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Old 06-08-2014, 02:11 AM   #17 (permalink)
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Quote:
Originally Posted by Frank Lee View Post
Both a/ts and m/ts have plenty of gears, shafts, and bearings which continue to spin if the vehicle is coasting whether it's in neutral or not and whether the engine is on or off and whether the clutch is engaged or not. The exceptions are those very uncommon vehicles that can freewheel. I'm not sure, but I suspect that if the only variable is if the transmission is auto or manual, the coasting distances would be very similar.

I'm wondering what prompted the question and what will we do with the answer?

Many but not all a/ts should not be coasted extended distances with the engine off due to lack of transmission lubrication. Most m/ts are splash lubricated; the simple fact that bits are spinning in the oil lubricates them and no pump is required. So if I wanted to do extended coasting- presumably the reason I want to coast in the first place is to have the engine off to save fuel- I'd prefer to have a m/t.

Clutch in or out makes no difference whatsoever because it is on the wrong end of the transmission for disrupting the transmission-to-wheels connection.
I EoC (Engine on Coast) for a good 11-13 miles on my way home from work everyday, and I barely lose any speed while coasting, with my old Camry, I could coast for an extremely long time before I would have to accelerate again, which I now suspect was because of the heavier weight. If manuals coasted better, I could probably engine off-coast with a manual for about 8 of that if manuals coasted any better. Due to this information from all you guys, there isn't a doubt in my mind that I am getting a manual when I get the rest of the settlement from my car accident. Right now I have 800$ and am trying to find an old beater, but they are extremely hard to find in Cali due to the strict smog requirements. I can find them all day around my uncle who lives in Washington, but not here.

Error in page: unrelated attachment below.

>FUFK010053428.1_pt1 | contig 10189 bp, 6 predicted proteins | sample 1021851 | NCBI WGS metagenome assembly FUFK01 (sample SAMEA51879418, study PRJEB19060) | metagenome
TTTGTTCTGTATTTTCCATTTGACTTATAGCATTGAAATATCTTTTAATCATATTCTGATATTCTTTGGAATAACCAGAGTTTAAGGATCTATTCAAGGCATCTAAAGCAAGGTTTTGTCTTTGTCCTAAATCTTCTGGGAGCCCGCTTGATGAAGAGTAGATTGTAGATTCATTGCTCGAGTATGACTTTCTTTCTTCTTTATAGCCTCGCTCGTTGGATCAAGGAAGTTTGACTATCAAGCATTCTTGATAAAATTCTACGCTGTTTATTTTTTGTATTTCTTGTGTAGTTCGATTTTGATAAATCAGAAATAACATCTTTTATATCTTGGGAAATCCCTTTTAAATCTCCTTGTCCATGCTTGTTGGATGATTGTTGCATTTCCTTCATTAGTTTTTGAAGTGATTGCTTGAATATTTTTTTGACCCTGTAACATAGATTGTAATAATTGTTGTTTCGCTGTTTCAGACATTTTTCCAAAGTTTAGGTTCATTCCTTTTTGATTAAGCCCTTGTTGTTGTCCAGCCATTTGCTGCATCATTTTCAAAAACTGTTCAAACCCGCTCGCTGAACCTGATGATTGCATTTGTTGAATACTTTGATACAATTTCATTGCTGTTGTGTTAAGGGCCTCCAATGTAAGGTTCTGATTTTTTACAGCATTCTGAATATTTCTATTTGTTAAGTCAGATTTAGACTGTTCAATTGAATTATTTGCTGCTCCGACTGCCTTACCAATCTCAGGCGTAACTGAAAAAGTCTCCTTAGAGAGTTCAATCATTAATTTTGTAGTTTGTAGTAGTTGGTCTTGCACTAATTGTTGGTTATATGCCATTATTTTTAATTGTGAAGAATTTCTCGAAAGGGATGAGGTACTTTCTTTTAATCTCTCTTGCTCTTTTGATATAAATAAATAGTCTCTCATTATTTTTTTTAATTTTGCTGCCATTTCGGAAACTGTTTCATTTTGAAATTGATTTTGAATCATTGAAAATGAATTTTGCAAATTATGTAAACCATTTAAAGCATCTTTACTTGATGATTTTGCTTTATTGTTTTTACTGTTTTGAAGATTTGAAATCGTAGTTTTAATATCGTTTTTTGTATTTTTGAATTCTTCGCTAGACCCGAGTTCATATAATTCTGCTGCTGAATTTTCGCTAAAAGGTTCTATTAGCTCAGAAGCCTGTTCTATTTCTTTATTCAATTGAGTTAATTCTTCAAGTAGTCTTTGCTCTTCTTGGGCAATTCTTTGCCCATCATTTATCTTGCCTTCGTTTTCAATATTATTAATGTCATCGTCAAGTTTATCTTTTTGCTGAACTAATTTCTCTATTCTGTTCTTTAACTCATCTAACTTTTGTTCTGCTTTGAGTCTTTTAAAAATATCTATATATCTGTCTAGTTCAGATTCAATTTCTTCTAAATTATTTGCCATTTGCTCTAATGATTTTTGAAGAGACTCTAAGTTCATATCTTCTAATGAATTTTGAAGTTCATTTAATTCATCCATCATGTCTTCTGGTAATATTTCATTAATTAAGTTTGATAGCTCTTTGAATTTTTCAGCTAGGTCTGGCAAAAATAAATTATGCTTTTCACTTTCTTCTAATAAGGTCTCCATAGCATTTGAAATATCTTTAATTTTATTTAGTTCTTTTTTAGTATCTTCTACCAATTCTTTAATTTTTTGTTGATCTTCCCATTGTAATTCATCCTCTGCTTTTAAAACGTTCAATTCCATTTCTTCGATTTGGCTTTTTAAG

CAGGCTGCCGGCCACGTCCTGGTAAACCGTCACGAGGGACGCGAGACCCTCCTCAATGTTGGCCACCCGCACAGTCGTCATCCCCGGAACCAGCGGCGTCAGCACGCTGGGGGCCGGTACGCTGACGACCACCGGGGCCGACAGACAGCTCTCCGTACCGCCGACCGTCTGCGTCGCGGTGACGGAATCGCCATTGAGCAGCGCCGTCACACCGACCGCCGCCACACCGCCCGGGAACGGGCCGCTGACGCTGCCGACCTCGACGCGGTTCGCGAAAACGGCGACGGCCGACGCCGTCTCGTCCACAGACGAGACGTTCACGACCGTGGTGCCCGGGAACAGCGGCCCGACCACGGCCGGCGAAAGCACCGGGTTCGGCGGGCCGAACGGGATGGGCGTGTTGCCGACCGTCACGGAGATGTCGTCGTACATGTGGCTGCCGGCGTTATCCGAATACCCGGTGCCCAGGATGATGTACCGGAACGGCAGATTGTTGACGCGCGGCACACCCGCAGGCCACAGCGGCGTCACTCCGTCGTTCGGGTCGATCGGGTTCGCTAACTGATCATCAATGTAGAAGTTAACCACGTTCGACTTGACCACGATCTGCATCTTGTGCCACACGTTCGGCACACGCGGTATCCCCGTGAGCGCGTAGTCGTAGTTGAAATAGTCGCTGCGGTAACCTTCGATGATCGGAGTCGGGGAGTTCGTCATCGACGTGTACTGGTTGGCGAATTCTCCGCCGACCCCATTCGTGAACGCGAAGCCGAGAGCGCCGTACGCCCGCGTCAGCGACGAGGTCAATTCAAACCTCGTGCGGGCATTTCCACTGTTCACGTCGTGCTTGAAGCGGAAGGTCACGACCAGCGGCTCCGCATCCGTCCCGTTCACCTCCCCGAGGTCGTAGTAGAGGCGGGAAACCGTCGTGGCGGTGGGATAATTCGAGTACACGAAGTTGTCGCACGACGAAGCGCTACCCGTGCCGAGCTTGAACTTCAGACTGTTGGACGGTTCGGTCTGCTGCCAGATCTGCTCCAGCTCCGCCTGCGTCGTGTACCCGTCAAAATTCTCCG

Here is the stretch of freeway I get to coast on. Note however, I do have to climb that everyday and I only average 28-33mpg the entire time.

https://www.google.com/maps/dir/34.3...m3!4m2!1m0!1m0


[Edit]: Only reason I don't engine-off coast now is because I enjoy my auto tranny intact.

Another edit: Here is my route to work everyday: https://www.google.com/maps/dir/1480...34.2112961!3e0
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Old 06-08-2014, 11:19 AM   #18 (permalink)
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It's a shame your uncle can't buy a car and you just drive it from time to time.

Wink.
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Old 06-08-2014, 01:37 PM   #19 (permalink)
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Quote:
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It's a shame your uncle can't buy a car and you just drive it from time to time.

Wink.
I literally just asked my mom this last night haha, but I don't think an old beater would survive the 1,100 mile drive home from his house to my house :P
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Old 06-09-2014, 12:23 AM   #20 (permalink)
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Quote:
Originally Posted by UltArc View Post
I don't understand what this is, or how the slippiness would influence it coasting out of gear.
Coasting on neutral it would be less noticeable than coasting on gear, unless the automatic transmission has that neutral-coasting feature like the one used in the Saturn Astra.